Catering Dress Code

Catering Sales Manager interview questions


Most job interviews begin with a series of questions for the applicant and end with a kind of reversal, in which the applicant has a chance to ask a few questions of the interviewer. About 90 percent of the time, the reversal portion of the interview sounds something like this:

Interviewer: "Well, that about wraps up everything on my end. Before we finish up, do you have any questions for me?"

Applicant: (slightly flustered) "No…I can't think of anything. I think you've explained everything I need to know."

Interviewer: "Okay, then. We'll give you a call. Thanks for coming in today."

As soon as the applicant leaves the room, she thinks of at least three questions that would have showcased her knowledge of the field and at least two more that she genuinely needs to have answered. C'est la vie.

Ask These Questions Before You Leave

  1. Figure out the target audience: Large hotel chains and small inns often cater to very different clientele with different needs and interests. Geography also plays a strong role in this equation, as do local annual events.
  2. Customer service philosophy: Figure out the company's stance on how they deal with customer issues. Ask how issues are resolved and if employees have budget flexibility and freedom when it comes to solving guest problems.
  3. Map your future: Ask how you can expand your career with this company over the next three to five years, and figure out if there's room for you to grow. If you have a focused area of interest, like event planning or staff management, make that clear, and find out how this company can help you develop those skills.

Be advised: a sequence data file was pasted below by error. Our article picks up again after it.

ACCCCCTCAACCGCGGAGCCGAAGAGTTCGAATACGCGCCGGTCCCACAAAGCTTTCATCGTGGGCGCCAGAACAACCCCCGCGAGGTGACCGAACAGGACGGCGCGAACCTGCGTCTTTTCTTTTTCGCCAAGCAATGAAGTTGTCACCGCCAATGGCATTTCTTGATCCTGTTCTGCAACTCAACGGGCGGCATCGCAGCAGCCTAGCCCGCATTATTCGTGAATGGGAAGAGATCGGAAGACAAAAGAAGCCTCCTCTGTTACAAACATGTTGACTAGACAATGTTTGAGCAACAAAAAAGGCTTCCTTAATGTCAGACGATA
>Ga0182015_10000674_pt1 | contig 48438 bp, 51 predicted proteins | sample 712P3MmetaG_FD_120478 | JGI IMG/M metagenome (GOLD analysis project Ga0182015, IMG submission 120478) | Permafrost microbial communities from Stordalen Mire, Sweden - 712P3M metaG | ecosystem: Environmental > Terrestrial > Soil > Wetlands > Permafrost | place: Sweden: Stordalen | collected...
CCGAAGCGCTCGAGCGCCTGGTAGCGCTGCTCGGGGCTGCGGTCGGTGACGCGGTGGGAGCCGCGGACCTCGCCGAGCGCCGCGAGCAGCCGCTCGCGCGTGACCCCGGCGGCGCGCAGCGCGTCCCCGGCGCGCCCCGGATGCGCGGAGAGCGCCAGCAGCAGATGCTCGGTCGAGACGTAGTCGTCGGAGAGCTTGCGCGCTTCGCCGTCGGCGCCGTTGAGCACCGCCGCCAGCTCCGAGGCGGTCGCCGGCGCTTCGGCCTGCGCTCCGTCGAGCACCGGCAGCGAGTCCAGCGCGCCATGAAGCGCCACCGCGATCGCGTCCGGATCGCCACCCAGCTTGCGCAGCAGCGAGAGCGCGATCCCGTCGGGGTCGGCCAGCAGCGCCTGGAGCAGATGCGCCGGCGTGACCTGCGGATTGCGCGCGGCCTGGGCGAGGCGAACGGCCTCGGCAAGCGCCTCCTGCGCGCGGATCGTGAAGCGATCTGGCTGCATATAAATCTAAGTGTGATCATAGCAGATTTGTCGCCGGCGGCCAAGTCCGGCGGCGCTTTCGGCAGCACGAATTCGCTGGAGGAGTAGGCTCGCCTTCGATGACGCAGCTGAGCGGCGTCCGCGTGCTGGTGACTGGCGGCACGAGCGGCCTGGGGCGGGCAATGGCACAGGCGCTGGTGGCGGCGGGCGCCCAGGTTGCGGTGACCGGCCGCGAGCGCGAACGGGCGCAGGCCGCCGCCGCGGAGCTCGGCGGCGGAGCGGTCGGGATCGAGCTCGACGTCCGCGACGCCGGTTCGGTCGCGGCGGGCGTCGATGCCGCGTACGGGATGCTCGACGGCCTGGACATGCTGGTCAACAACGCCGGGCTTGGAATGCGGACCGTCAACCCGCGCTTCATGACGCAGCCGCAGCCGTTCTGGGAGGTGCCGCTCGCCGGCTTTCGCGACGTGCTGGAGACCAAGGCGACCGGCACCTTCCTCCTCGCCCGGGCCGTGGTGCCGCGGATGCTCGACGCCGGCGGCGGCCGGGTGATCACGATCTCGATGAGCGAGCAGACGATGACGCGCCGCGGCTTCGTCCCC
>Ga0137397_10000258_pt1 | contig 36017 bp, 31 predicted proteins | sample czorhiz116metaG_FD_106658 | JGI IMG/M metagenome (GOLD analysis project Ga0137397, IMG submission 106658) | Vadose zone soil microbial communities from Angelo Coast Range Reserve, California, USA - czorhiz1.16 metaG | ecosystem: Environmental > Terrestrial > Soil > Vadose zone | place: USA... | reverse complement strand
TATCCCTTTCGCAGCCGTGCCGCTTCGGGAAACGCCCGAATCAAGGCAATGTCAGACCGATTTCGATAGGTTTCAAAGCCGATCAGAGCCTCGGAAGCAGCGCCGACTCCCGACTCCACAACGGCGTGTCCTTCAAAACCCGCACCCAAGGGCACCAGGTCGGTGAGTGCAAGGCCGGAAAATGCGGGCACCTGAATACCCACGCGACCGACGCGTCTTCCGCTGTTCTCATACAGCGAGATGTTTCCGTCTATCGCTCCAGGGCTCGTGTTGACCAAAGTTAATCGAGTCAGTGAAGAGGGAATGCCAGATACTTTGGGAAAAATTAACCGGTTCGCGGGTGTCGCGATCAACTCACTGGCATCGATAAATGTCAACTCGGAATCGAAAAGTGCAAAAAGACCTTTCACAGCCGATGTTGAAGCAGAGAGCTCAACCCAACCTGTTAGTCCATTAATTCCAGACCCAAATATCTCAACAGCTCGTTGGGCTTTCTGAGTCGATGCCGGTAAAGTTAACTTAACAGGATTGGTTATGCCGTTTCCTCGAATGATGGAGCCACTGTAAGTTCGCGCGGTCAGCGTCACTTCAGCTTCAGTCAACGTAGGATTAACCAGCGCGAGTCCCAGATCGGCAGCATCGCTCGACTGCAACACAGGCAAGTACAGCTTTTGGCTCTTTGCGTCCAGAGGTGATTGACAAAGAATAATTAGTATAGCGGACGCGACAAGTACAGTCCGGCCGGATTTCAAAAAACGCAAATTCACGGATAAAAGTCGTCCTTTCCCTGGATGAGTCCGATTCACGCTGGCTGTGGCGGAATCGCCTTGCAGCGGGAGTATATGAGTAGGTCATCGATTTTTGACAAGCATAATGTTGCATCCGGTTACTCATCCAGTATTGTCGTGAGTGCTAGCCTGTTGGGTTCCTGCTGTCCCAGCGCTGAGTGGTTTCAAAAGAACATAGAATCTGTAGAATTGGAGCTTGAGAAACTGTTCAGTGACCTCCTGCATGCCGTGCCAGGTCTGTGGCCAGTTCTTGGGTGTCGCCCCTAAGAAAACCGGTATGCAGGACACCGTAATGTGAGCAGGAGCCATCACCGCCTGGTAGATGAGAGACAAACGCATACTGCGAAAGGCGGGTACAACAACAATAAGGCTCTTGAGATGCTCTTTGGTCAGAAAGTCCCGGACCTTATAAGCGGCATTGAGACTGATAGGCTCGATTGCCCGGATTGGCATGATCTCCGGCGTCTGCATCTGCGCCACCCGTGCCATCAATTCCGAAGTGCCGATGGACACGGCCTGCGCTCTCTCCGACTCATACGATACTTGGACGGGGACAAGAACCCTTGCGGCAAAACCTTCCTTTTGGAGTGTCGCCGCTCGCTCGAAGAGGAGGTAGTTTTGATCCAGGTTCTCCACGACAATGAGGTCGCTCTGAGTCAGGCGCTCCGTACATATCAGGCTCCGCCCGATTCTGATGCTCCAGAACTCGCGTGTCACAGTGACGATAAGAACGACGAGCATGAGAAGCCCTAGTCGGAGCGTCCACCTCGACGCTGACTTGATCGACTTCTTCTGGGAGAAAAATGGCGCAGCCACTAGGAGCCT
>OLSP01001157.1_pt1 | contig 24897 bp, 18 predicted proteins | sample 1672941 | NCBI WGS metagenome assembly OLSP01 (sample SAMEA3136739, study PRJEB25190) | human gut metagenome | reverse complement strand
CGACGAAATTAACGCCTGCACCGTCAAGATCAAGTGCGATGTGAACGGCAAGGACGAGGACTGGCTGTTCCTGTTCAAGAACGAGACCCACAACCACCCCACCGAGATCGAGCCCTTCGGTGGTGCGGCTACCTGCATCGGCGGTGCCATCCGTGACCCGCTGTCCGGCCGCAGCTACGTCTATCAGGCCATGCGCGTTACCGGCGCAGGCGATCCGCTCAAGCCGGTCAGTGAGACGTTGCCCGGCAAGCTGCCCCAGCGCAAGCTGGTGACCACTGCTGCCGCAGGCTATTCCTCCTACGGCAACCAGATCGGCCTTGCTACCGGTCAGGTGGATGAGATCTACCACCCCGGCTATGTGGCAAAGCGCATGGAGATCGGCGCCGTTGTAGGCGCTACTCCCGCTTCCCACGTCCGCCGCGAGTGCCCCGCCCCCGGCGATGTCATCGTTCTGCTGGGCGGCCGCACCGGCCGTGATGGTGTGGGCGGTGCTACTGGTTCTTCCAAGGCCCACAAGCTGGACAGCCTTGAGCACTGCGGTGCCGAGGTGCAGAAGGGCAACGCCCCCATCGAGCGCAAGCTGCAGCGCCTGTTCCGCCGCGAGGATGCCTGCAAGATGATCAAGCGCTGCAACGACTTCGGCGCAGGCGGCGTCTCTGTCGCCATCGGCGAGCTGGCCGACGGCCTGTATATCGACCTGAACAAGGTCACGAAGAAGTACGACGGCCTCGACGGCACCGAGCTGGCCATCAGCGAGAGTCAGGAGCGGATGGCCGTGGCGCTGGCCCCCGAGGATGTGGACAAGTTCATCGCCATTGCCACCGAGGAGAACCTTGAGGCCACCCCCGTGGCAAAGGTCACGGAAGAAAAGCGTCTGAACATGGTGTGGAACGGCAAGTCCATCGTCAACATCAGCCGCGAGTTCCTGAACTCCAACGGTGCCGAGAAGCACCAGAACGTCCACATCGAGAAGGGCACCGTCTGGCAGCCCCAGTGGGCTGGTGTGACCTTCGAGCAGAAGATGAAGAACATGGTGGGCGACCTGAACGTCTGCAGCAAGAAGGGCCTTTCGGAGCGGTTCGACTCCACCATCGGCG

4. Workplace culture: Ask about the company atmosphere. Don't lead the interviewer toward one answer or another, and listen carefully to her response. Does she use words like "intense" and "driven", or does she suggest that the environment here is team-oriented, relaxed and collaborative?
  5. The interviewer's experience: Ask your interviewer about her time at the company, how she started here in the first place and what she likes most and least about the company. There's no need to get too personal, but answers to questions like these can provide you with some insight into how the company treats its employees. You'll also give the employer an opportunity to show off a little.

There's no need to ask all of these questions, and it's better not to draw the interview out with a set of forced, unnecessary inquiries. But you're also not in a rush. Your interviewer specifically set aside time to meet with you and get to know you, so take full advantage of this opportunity.

Most importantly, don't be caught off guard when the tables turn. Prepare ahead of time so you're ready for your moment in the spotlight. For additional practice questions and interview guidance, spend a few minutes exploring the job search resources at LiveCareer.



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